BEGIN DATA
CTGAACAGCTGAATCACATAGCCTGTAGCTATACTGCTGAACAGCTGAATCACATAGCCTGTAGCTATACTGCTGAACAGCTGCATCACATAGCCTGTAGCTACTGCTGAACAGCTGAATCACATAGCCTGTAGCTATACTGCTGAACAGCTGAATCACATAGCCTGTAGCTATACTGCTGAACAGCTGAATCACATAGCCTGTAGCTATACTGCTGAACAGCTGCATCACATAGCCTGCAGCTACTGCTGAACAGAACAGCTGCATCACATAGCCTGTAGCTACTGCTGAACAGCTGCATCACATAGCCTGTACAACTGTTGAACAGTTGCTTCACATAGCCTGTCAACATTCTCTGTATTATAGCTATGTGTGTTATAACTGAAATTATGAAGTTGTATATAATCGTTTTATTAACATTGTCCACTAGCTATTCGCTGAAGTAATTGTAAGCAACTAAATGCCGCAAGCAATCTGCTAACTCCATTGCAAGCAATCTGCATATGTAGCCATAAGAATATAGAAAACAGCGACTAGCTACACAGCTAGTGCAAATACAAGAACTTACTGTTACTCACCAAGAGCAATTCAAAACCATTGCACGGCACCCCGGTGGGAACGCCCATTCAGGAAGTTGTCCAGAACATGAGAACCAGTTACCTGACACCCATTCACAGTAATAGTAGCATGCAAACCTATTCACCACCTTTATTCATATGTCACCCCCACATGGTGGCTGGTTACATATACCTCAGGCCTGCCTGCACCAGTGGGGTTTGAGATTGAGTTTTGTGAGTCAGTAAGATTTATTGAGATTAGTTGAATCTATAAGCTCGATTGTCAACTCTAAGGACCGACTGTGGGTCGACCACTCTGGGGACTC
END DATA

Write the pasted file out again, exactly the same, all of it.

CTGAACAGCTGAATCACATAGCCTGTAGCTATACTGCTGAACAGCTGAATCACATAGCCTGTAGCTATACTGCTGAACAGCTGCATCACATAGCCTGTAGCTACTGCTGAACAGCTGAATCACATAGCCTGTAGCTATACTGCTGAACAGCTGAATCACATAGCCTGTAGCTATACTGCTGAACAGCTGAATCACATAGCCTGTAGCTATACTGCTGAACAGCTGCATCACATAGCCTGCAGCTACTGCTGAACAGAACAGCTGCATCACATAGCCTGTAGCTACTGCTGAACAGCTGCATCACATAGCCTGTACAACTGTTGAACAGTTGCTTCACATAGCCTGTCAACATTCTCTGTATTATAGCTATGTGTGTTATAACTGAAATTATGAAGTTGTATATAATCGTTTTATTAACATTGTCCACTAGCTATTCGCTGAAGTAATTGTAAGCAACTAAATGCCGCAAGCAATCTGCTAACTCCATTGCAAGCAATCTGCATATGTAGCCATAAGAATATAGAAAACAGCGACTAGCTACACAGCTAGTGCAAATACAAGAACTTACTGTTACTCACCAAGAGCAATTCAAAACCATTGCACGGCACCCCGGTGGGAACGCCCATTCAGGAAGTTGTCCAGAACATGAGAACCAGTTACCTGACACCCATTCACAGTAATAGTAGCATGCAAACCTATTCACCACCTTTATTCATATGTCACCCCCACATGGTGGCTGGTTACATATACCTCAGGCCTGCCTGCACCAGTGGGGTTTGAGATTGAGTTTTGTGAGTCAGTAAGATTTATTGAGATTAGTTGAATCTATAAGCTCGATTGTCAACTCTAAGGACCGACTGTGGGTCGACCACTCTGGGGACTC